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I've got a bunch of lists

<ul>
  <li class="first">Item 1</li>
  <li>Item 2</li>
  <li class="last">Item 3</li>
</ul>

styled with

li:after {
  content: ' / ';
}
li.last:after {
  content: '';
}

This has to be a sort of commonplace problem. I'm thinking i could either clutter the html and put in intermediary <li>'s containing the character, or i could hook on a javascript to put them in there if IE is the loading browser, but that wouldn't catch people without javascript. Iuno. I'm leaning towards cluttering the html but I'd like to hear if there are some opinions on this.

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8 Answers 8

up vote 2 down vote accepted
  1. Use the IE7.js hack to add after pseudoelement support.
  2. Use conditional comments to add to the markup to simulate that effect or to remove some of the existing style to make it easier to read without dividers -- eg, let the list items stack in a stylesheet in a conditional comment
  3. Allow IE6 to degrade gracefully by rearranging the style so this doesn't happen, even if it looks different in other browsers.
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ah, i forgot all about conditional comments. they have to be the most un-cluttery way to clutter up the html –  xkcd150 May 1 '09 at 22:23

Internet Explorer (IE) doesn't support the :after selector, we must use some hack instead, for example this one:

li { scrollbar-face-color: expression(!this.isInserted==true ? this.isInserted=(this.innerHTML = '' + this.innerHTML + 'xkcd150') : ''); }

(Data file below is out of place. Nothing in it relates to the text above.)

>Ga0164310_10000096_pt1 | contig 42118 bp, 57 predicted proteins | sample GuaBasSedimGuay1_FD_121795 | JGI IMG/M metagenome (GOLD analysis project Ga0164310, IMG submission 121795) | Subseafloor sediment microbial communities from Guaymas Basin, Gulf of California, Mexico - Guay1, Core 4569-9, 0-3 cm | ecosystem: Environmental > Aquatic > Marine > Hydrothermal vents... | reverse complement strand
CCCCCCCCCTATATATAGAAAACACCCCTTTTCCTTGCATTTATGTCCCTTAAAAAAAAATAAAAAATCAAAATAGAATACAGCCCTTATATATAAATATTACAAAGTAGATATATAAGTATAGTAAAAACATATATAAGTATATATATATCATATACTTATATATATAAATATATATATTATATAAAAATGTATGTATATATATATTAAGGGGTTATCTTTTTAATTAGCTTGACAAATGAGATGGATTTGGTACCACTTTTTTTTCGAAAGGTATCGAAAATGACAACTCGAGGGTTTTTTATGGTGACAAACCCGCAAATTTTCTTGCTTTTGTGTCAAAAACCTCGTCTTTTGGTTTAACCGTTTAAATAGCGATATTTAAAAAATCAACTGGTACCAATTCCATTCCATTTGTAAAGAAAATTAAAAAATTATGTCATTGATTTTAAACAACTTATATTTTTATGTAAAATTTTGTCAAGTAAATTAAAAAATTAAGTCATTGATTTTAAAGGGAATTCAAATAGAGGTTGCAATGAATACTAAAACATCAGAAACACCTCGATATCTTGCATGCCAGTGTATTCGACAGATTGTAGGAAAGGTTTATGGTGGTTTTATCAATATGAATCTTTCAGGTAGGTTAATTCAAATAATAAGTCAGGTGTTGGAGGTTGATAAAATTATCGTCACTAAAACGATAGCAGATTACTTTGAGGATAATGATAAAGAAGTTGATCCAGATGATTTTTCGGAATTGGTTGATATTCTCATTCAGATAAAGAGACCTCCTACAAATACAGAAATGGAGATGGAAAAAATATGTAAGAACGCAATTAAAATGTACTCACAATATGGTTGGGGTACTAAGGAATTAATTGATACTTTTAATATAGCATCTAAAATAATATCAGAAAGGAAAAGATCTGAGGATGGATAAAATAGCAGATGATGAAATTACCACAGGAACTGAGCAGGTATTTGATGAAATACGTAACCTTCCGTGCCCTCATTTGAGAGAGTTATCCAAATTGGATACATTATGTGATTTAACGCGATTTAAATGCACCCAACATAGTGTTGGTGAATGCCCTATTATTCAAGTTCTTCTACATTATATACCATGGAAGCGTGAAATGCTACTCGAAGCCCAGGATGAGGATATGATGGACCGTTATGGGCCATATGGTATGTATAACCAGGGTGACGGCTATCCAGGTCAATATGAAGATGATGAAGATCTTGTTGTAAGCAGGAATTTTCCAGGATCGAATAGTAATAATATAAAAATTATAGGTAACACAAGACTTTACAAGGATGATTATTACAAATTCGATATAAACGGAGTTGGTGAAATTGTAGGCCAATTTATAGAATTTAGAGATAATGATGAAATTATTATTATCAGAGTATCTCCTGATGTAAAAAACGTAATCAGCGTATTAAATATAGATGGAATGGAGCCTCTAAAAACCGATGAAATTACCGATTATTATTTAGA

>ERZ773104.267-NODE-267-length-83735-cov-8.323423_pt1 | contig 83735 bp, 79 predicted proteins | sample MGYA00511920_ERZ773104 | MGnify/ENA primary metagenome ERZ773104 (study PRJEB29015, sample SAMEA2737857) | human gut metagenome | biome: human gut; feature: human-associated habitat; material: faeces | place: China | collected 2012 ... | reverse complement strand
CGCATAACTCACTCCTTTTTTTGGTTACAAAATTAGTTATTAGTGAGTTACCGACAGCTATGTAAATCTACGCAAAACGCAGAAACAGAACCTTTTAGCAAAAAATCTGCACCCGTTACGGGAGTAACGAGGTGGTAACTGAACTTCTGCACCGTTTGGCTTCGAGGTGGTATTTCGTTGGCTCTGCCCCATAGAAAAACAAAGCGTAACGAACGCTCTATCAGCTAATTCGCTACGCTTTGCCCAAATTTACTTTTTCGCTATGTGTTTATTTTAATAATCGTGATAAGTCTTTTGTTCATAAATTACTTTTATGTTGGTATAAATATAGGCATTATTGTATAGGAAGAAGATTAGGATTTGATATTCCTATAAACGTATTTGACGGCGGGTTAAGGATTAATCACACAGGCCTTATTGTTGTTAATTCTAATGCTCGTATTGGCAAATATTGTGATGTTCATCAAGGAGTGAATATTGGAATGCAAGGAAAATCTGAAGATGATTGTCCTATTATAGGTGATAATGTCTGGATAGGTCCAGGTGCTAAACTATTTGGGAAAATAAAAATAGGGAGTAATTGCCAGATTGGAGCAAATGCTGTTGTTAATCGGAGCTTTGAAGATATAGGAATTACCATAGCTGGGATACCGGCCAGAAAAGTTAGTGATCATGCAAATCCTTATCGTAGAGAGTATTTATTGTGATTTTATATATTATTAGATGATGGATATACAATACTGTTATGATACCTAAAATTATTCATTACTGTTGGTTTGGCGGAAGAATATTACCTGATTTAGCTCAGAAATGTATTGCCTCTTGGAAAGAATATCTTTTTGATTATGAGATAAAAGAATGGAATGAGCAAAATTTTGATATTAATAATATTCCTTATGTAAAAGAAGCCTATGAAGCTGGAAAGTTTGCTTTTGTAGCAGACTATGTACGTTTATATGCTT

"xkcd150" - this one will be added after each <li>.

its an expression, which usually used to replace and fix some IE bugs.

So, the full code is:

li { scrollbar-face-color: expression(!this.isInserted==true ? this.isInserted=(this.innerHTML = '' + this.innerHTML + ' / ') : ''); }

li.last {
scrollbar-face-color: expression(!this.isInserted==true ? this.isInserted=(this.innerHTML = '' + this.innerHTML + '') : ''); }

The first lines adds " / ", and the second is used to add nothing.

All the code must be added into your css file.

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3  
I don't know whether to vote this up for extreme cleverness, or vote it down for being the evilest hack ever. 8-) –  RichieHindle May 2 '09 at 20:33
    
this hack is an inline javascript, nothing more used. And... it works :) –  Mike May 3 '09 at 9:04

Here's an idea you won't like. 8-) Put your / symbols in as background images, in the right padding of the <li>s.

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are you serious :D is that what you usually do? –  xkcd150 May 1 '09 at 21:46
    
I've only used vertical bars in this context, not slashes, in which case you can use border-right (eg. the top navigation menu on entrian.com/source-search) –  RichieHindle May 1 '09 at 21:56

I just do it in the server-side language when generating the list HTML. I suppose that would be considered "cluttering the HTML".

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1